Why learn a language? | Abingdon Senior School

Why learn a language?
By Michael Windsor, Headmaster

Today marks the European Day of Languages, an event we use here at Abingdon to celebrate all language-learning, not just that of European languages.

I feel that languages form a crucial part of any curriculum. This is perhaps not surprising considering my background, as I studied French and German at university and then lived in Italy for three years, so many of my formative experiences took place overseas and revolved around language-learning. I hope that every young person might be able to enjoy similar experiences even if they decide not to devote their lives to languages.

We have to face the fact though that on a national level languages in school are having a tough time. Over the past five years, the number of pupils taking French and German GCSE/IGCSE has fallen by a quarter and although the number taking Spanish has risen in the same period, the total number of candidates in Modern Foreign Languages has decreased by 50,000.

The decision to make languages optional after the age of 14 in maintained schools in the early 2000s has undoubtedly had an impact. Many schools have also dispensed with the once ubiquitous language exchange, dissuaded by cost and the difficulty of implementing appropriate safeguarding procedures.

As a linguist, it is a joy to lead a school which bucks the trend and has such a thriving languages department. A passionate and committed team takes every pupil to at least one GCSE/IGCSE in a foreign language, and numbers in the Sixth Form are very healthy, with students responding positively to the considerable demands of the Pre-U specification, which includes literature and film study, alongside discussion of contemporary topics.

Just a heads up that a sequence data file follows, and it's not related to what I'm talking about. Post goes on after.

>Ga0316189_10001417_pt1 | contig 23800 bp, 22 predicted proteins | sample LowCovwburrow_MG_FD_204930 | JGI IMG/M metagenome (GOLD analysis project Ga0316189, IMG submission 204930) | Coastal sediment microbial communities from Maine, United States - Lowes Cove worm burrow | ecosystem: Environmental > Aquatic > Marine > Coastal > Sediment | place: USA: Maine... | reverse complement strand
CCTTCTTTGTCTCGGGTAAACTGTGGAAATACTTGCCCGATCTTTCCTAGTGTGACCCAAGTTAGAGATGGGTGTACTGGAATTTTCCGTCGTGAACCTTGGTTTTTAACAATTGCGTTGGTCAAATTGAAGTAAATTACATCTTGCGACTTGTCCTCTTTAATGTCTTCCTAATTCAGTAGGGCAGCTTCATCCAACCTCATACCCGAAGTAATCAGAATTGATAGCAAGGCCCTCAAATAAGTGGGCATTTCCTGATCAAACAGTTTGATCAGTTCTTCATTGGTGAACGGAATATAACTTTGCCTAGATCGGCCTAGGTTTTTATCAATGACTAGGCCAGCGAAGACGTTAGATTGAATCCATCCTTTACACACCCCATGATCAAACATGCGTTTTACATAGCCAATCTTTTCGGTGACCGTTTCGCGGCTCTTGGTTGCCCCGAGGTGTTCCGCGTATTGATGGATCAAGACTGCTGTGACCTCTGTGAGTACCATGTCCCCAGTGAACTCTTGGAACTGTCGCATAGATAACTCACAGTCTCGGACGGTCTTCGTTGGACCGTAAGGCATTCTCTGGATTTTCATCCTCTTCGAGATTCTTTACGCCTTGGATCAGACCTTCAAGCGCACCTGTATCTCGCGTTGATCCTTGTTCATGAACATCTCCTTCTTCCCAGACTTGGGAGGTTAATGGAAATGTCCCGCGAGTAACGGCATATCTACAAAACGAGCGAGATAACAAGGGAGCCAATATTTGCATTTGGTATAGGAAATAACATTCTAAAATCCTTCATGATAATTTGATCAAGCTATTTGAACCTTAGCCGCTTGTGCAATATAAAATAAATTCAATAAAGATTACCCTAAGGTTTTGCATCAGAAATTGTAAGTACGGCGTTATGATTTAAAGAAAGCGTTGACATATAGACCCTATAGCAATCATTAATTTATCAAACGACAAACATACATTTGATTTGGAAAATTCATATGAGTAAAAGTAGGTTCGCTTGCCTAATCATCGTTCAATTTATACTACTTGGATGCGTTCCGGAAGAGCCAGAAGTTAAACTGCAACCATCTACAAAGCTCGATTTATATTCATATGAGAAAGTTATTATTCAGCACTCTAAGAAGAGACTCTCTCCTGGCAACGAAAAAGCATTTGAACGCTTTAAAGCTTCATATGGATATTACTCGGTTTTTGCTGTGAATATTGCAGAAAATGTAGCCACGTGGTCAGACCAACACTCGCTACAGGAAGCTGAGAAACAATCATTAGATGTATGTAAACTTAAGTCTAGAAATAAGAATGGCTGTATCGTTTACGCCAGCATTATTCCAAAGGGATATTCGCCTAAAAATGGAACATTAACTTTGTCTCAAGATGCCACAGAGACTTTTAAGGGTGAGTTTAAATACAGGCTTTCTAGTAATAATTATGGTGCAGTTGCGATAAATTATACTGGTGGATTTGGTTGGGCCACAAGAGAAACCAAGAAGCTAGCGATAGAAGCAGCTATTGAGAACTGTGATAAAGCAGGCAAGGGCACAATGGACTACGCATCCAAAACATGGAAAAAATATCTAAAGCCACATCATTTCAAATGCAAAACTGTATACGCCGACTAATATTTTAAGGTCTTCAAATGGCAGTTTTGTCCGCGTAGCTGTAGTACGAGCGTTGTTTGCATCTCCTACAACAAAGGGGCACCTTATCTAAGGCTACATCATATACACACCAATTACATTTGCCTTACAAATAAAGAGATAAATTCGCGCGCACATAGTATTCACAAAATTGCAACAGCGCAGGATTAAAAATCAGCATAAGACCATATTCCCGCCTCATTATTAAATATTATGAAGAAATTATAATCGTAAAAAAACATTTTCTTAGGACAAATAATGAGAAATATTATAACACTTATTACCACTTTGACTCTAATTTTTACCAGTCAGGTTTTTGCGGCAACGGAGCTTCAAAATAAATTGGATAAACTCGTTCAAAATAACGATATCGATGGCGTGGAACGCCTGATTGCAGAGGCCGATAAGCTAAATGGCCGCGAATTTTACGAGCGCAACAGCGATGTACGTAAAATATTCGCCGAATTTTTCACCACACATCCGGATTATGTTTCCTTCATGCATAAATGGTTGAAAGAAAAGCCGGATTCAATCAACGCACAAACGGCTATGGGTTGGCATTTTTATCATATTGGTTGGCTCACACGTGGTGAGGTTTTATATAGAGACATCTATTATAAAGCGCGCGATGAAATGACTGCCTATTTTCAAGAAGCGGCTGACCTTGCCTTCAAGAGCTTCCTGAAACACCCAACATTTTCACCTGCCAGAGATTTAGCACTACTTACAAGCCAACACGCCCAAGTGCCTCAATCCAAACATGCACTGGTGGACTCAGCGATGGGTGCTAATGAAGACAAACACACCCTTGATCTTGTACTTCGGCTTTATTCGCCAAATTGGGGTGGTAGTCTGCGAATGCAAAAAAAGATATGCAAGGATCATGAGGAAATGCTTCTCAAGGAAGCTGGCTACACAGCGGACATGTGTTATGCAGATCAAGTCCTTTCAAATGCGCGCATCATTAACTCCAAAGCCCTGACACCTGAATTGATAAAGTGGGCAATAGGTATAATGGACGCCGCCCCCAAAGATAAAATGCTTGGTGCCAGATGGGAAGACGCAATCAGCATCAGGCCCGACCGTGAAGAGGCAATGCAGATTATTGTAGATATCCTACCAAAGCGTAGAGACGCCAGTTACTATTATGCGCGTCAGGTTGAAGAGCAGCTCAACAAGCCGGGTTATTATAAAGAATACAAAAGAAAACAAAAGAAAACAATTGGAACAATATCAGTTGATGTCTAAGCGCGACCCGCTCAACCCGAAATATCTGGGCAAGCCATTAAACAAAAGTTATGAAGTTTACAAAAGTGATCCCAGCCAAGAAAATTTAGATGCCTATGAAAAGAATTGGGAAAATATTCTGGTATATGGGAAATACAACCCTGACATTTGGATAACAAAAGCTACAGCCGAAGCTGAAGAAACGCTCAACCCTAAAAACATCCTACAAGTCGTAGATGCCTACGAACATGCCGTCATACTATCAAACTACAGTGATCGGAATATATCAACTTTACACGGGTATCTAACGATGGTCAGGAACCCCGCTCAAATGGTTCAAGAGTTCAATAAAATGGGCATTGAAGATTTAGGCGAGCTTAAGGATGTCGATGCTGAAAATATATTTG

Abingdon linguists are excelling in their exams too, and Pre-U results last summer were spectacular. All 27 candidates gained D2 and D3 grades – the equivalent of 100% A*/A – with all those sitting German (5 candidates) gaining a D2/A* equivalent.

This success is down to great classroom teaching, thanks to a team who think deeply about how they go about achieving the right balance between grammatical accuracy and fluency and between the different skills that a successful language learner needs. I also believe that our pupils benefit from the full programme of language exchanges and trips; indeed, we look forward to our annual visit from pupils from Bielefeld in Germany this weekend.

Promotion of languages on a national scale tends to focus on the more utilitarian benefits of learning a language; the advantages of applying for a job with a language, the transactional aspects of surviving abroad that form the basis of the GCSE.

I wonder if we miss a trick by not also focusing on the importance of immersion in the culture of a different country. If we can arouse pupils’ interest in the food, art, literature, sport and lifestyle of the relevant countries, it brings the study of a language truly to life.

I also feel that it is deeply important that we educate young people to understand and love the way in which our neighbours live; perhaps more important than ever as we are about to leave the framework of the European Union with the resulting need to strike closer accords with individual countries.

So, let’s all find a way to mark the Day of Languages, whether it’s by learning a phrase in a new language, resuscitating our old languages or simply sampling the culture of another country; anyone for a glass of Chianti?

As they say in Moldova, noroc! (trans: good luck!)

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